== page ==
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Food as Community


We all know we need to eat healthy to stay healthy. And there’s plenty of information and resources about how to do this on an individual level. But what about at the community level? How do we “eat healthy” as a neighborhood or a town?


I went to hear Jon Steinman talk the other day on his book tour for Grocery Story: The Promise of Food Co-ops in the Age of Grocery Giants. He explained the dynamics of our current food system in North America. With the deregulation of the 1980’s, consolidation in the grocery industry has resulted in a handful of grocery chains owning the lion’s share of the market. Even grocery stores that started out with a sustainability mission have been bought up by the giants.


At the same time, along with farmer’s markets, there’s a growing number of food co-ops emerging across the country. In fact, the event I attended was sponsored by a new co-op in the startup phase. So how can these small, local co-ops compete with the huge national chains? Here are just a few advantages:

  • Member Owned — A food co-op is, by definition, owned and operated by people who live in the community; people like you and me. Because of this, all decisions are made at the local level not at a national headquarters halfway across the country.

  • Open to Everyone — Unlike other membership stores, where you have to show your card to get in the door, co-ops are open for everyone to shop. It doesn’t matter if you have a membership or not.

  • Locally Sourced — Co-ops can and do focus on supporting local growers and producers, providing shelf space without the fees that large grocery chains charge their suppliers. Official definitions of “local” have become twisted or inflated (in one case “local” went from a 30 mile radius to a 600 mile radius). But a co-op can decide to commit to providing a marketplace for truly local farmers, ranchers, growers and makers of all kinds (candles, lotions, textiles, etc.). Sourcing locally also reduces the transportation impact on the environment.

  • Thriving Local Economies — By supporting local producers, co-ops also help develop the local economy. When the food truck arrives with produce, it comes from a local farm and the money goes back to the farmer. These farmers, in turn, spend their money locally too: hiring service providers, eating at restaurants, buying supplies. The money circulates within the local community, helping businesses thrive. By contrast, money spent at the big box stores gets channeled out of town and supports a system that makes a few individuals at the very top even wealthier.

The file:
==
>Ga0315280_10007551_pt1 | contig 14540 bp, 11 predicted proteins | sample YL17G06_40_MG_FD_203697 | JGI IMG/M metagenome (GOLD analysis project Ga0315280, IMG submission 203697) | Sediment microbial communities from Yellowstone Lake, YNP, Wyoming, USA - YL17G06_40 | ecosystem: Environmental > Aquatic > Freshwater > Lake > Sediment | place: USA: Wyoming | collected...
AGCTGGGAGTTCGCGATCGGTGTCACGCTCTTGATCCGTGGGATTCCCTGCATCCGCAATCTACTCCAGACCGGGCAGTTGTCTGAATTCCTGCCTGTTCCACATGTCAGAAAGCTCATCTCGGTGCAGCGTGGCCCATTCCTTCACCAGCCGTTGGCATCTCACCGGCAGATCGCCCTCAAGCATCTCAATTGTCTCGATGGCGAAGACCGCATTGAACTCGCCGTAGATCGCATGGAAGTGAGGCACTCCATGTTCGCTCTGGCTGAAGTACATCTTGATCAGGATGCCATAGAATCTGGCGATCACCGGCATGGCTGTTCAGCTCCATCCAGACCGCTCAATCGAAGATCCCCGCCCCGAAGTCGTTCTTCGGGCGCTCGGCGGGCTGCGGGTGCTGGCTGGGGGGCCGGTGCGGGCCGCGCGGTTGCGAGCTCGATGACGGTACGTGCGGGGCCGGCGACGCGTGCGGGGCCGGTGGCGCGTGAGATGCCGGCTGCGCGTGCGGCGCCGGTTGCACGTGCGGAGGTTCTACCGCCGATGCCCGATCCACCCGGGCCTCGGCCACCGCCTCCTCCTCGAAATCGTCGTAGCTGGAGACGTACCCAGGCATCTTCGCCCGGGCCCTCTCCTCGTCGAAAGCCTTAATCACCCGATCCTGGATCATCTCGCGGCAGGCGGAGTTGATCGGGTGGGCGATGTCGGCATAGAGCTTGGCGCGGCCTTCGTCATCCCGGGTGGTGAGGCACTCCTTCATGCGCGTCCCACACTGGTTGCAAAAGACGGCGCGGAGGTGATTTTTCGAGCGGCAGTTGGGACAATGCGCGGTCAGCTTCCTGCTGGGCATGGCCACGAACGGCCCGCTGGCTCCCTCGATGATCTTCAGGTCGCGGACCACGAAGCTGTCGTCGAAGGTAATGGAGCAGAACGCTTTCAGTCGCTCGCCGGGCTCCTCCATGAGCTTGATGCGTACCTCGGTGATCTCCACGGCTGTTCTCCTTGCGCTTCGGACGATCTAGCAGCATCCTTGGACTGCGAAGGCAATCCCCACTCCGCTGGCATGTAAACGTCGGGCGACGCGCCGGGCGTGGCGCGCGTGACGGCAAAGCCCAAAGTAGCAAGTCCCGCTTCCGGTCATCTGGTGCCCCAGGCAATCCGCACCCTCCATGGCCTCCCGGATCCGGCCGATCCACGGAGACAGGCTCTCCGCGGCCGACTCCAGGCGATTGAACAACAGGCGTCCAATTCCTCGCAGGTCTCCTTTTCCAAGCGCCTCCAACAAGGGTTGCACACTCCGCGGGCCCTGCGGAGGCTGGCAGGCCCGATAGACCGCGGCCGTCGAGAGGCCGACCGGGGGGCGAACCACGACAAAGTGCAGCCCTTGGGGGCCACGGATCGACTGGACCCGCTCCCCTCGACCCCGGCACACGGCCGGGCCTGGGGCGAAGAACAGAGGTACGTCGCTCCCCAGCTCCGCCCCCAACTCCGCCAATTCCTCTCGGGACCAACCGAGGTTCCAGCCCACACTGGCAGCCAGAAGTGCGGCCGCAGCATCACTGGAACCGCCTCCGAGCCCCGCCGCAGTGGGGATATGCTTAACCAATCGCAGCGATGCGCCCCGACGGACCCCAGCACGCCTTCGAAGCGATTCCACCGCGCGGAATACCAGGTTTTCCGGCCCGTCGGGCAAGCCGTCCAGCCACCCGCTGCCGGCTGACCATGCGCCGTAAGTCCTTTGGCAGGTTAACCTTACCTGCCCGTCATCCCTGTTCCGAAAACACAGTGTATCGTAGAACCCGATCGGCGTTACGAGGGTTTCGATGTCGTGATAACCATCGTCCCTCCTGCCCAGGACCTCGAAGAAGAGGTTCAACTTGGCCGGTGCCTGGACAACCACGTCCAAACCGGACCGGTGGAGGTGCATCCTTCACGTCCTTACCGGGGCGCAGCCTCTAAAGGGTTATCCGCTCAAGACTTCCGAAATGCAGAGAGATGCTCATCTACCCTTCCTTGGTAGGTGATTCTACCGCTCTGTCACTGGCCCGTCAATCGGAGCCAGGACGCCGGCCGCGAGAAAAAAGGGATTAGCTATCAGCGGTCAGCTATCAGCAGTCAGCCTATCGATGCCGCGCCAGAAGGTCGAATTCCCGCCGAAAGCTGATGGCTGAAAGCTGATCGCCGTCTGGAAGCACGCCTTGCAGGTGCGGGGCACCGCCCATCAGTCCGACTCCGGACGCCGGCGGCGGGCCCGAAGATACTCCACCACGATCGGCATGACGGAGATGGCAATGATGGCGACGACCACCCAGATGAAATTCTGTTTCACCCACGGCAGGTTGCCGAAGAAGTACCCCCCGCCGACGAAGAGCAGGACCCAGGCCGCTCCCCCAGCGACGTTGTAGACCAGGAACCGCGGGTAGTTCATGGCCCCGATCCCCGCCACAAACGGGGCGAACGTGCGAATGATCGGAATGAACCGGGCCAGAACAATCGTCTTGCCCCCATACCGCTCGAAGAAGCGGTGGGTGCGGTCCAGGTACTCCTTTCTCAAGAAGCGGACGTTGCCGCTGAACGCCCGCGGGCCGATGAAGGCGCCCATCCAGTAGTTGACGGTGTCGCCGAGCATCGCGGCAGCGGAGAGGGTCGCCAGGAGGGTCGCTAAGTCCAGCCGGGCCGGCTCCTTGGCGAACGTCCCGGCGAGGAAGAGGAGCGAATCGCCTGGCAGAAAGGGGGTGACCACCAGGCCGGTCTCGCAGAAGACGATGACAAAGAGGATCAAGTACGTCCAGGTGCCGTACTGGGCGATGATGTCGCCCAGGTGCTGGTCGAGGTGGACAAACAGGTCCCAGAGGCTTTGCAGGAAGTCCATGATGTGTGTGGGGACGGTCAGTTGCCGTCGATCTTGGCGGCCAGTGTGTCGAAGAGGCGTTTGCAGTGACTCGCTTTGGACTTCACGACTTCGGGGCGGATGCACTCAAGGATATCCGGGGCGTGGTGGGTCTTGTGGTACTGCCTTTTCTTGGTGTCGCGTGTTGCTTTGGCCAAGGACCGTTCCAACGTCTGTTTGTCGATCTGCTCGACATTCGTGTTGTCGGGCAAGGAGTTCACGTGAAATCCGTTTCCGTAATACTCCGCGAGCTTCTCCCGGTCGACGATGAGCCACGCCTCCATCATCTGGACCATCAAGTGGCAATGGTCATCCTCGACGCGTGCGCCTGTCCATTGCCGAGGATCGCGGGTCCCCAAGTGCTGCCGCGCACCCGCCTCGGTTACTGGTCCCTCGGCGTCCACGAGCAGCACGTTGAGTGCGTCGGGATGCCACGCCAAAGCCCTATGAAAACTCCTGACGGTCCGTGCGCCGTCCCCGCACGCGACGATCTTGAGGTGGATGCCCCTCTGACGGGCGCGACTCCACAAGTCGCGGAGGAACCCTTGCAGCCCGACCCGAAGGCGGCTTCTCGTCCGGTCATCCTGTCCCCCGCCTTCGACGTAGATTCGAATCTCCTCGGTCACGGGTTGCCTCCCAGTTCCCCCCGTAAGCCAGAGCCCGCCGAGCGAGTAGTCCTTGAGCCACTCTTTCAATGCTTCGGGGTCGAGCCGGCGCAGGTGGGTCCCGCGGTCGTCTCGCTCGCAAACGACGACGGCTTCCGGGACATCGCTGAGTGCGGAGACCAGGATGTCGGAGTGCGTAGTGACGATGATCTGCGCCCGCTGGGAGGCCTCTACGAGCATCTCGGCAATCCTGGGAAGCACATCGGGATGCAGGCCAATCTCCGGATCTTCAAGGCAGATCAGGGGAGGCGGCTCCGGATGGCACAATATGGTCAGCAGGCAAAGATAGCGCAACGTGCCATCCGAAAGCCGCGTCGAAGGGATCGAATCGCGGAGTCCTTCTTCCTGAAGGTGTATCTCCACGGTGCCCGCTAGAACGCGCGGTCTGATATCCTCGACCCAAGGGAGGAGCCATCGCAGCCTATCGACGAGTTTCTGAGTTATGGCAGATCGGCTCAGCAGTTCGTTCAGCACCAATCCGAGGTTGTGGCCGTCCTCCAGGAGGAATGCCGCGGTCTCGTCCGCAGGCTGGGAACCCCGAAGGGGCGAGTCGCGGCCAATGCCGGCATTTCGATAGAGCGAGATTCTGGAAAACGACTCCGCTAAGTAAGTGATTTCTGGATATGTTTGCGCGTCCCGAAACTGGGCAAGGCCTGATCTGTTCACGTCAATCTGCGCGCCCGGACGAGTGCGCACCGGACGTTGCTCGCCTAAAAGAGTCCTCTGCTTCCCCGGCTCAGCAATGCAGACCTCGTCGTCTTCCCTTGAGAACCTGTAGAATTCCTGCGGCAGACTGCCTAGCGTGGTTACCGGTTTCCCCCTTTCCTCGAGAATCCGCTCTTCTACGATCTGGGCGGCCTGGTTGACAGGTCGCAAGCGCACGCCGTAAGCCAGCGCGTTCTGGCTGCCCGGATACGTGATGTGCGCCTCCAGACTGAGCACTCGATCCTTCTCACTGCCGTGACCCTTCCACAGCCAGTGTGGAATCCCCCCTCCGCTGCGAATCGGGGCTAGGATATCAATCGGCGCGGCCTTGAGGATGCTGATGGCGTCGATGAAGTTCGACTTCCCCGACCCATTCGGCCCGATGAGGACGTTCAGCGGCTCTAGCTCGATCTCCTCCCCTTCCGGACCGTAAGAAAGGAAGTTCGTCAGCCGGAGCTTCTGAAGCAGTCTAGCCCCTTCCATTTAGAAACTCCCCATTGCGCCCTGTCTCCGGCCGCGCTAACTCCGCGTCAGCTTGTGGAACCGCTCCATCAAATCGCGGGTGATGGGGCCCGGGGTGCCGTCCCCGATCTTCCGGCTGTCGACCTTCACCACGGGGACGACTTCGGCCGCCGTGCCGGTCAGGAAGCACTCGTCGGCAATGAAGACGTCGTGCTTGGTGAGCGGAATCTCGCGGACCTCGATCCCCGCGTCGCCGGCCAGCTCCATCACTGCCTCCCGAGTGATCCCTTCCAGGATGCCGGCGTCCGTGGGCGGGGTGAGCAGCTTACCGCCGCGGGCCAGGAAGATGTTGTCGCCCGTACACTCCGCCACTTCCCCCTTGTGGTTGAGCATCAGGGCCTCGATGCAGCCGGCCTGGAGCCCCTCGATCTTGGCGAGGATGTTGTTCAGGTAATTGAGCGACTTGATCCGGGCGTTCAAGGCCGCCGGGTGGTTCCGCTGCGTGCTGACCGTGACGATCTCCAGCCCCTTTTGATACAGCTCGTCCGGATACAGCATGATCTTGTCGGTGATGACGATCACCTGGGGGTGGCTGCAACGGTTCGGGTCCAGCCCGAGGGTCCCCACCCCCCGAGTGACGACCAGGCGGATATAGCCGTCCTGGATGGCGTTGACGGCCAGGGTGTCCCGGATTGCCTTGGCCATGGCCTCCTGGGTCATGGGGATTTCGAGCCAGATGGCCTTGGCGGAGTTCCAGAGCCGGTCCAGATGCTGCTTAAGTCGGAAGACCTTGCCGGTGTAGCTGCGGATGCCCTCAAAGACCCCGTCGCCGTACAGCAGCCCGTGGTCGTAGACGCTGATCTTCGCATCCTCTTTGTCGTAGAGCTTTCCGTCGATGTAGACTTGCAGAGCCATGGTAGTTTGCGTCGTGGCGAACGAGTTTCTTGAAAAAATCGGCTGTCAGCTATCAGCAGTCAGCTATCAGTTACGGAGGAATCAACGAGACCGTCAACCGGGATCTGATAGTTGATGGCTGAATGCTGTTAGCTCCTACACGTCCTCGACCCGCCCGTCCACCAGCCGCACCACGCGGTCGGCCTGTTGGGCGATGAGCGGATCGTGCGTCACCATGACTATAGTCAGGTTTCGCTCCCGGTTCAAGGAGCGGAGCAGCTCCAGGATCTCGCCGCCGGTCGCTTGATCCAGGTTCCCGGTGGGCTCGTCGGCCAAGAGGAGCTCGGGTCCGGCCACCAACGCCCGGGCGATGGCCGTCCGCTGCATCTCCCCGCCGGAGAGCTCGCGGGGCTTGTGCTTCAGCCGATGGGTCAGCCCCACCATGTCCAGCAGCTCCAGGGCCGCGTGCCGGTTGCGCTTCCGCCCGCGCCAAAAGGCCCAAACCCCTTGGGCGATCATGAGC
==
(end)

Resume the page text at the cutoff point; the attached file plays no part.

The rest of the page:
• Food Affordability — This is a complex issue and it’s important to understand the dynamics. It’s not  about driving down the prices. Our current food system is based on this model and it’s wreaking havoc on the environment. Food affordability also includes making sure  farmers and producers are earning enough to keep producing. It’s about fair prices and making food accessible. Many co-ops have chosen to offer a 5 to 25% discount to people who qualify for food assistance programs. Co-ops also have a built-in mechanism that makes it impossible to gouge customers. The profits go back into the business, which is owned by the members, who are also customers. If there’s still money left over, it’s paid back to the member-owners as dividends.

  • Community Hub — Co-ops often become much more than just a grocery store; they’re places where people gather. One co-op outgrew its space and desperately needed a new location. But the co-op was committed to staying downtown in this city of 10,000 people. So the board decided to wait for the right opportunity. When an appropriate space opened up, they proposed and built not just a store, but a commons with the co-op on the ground floor and apartments above. Now the co-op has a café that uses the excess produce from the store, reducing waste. It has a teaching kitchen and community gathering space. There’s an entire section of prepared foods so customers can just grab a meal and go. Even without all these resources, co-ops often have a vibrancy that attracts people to hang out and meet up with friends.

Food co-ops offer a powerful way for communities to regain control of their food source. For towns with no grocery store at all, this is a viable path out of the “food desert.” Co-ops provide so much more than just a place to stock up on fuel for the day. They can have a positive impact on our health, our food system, our local economies, our environment, even our sense of community. Check out Jon’s book and learn more: Grocery Story: The Promise of Food Co-ops in the Age of Grocery Giants.

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